Removing Grease Stains On Your Area Rugs

Area rugs cover a large amount of the floor, and it seems almost impossible that an area rug can go on for years without somebody accidentally spilling a plate of spaghetti and meatballs onto it. The worst rug stains possible would likely be grease stains, as the indelible lipid fats and oils penetrate deep into the rugs’ fibers, making them extremely difficult to remove. Of course, a serious grease stain on your area rug should be treated professionally as it is probably impossible for you to clean by hand, but if it is a small stain, it may be possible to treat it yourself for the time being, before you send it for its regular thorough overall cleaning treatment. Here are two ways you can try to clean your area rugs.

The Scrubbing + Dry Spotter Method

IMPORTANT: This method is not recommended for Oriental rugs or rugs made from natural fibers! Such rugs are delicate and would not hold up against scrubbing. You should not attempt to clean them by yourself; instead, you should call a professional cleaning company to ask what can be done.

For this method, you need a brush, a clean white cloth, and cornmeal. You would also need liquid dry cleaning solvent and coconut oil, as well as an absorbent pad.

First, blot the grease stain with the cloth to soak up as much as possible. Then, apply cornmeal to the stain, which should absorb most of the oils. With a stuff bristled brush, brush the stain out firmly, taking care not to damage your area rug.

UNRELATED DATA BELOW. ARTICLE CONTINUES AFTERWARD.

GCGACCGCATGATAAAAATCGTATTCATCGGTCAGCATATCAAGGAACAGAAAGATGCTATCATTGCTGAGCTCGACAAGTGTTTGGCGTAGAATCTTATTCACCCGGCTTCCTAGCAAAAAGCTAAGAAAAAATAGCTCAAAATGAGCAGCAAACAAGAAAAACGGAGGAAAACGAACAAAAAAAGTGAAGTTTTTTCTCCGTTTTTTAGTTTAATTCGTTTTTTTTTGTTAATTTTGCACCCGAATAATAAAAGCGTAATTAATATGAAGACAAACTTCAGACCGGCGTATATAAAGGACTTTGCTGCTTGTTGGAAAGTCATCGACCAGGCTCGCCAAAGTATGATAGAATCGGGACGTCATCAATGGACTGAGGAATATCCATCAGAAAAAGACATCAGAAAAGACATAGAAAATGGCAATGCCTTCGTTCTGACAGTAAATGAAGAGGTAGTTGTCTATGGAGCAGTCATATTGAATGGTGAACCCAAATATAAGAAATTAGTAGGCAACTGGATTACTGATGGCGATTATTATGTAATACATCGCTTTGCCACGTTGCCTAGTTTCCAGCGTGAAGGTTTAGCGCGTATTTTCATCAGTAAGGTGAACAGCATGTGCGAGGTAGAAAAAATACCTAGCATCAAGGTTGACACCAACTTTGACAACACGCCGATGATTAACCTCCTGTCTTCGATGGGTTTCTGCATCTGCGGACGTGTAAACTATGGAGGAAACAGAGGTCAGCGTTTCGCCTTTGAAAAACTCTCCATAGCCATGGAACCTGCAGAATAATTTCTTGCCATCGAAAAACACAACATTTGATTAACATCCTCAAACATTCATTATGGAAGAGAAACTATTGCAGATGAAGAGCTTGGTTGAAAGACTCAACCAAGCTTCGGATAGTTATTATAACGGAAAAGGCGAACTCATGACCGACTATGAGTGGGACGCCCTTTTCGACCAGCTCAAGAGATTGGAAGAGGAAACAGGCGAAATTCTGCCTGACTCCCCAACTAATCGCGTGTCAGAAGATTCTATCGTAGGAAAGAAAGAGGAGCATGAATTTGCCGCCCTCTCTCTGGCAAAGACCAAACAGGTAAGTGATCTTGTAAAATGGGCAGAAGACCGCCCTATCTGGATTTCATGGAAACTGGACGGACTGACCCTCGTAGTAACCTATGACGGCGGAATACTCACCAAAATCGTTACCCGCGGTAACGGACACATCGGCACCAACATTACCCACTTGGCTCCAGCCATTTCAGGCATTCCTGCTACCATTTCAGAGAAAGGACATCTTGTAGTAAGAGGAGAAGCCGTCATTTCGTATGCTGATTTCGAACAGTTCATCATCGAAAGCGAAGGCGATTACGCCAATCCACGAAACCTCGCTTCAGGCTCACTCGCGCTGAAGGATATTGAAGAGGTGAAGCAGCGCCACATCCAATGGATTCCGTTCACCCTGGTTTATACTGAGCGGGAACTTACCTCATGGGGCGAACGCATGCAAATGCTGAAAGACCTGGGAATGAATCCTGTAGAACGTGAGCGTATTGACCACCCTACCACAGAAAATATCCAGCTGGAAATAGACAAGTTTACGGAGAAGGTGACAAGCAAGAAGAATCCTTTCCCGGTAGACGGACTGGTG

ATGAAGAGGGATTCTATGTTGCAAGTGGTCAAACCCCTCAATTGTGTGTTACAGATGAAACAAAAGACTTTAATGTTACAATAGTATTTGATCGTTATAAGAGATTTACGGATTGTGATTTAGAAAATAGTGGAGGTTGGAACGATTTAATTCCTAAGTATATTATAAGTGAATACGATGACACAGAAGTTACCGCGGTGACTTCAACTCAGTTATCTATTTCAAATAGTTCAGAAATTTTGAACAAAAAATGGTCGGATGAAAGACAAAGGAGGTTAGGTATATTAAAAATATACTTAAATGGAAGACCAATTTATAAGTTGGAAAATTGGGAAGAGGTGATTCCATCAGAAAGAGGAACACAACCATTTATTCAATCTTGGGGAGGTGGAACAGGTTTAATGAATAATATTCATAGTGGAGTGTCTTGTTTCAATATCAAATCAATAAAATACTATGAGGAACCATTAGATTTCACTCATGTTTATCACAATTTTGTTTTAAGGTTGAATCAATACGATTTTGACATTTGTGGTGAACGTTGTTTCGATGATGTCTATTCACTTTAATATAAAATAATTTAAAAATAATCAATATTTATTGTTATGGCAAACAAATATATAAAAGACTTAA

If you can still see the grease, take a clean sponge and apply a special dry spotter. You can make this using 8 parts liquid dry cleaning solvent and 1 part coconut oil. Use an absorbent pad to cover the stain with more dry spotter. The pad should begin picking up the stain. If not, try the next method of removal.

The Wet Spotter Method

This method calls for a sponge, water, white vinegar, dishwashing detergent, and glycerine. You also need a bottle and an absorbent pad.

With a clean, wet sponge, pat the stain. Then put a few drops of white vinegar on it, along with a wet spotter. You can make this using one part dishwashing detergent, 8 parts water, and 1 part glycerine, shaken well and stored in a plastic bottle. Pour a significant quantity of the wet spotter onto a clean, absorbent pad, placing the pad directly on the grease stain. You may need to replace the pad with a new one soaked in wet spotter as the grease stain is slowly absorbed. Repeat the process as many times as necessary in order to clean the grease stain. The downside of this method is that your rug may take on the strong smell of vinegar, but if it works it may be worth it, and you can try to air out the rug later on.


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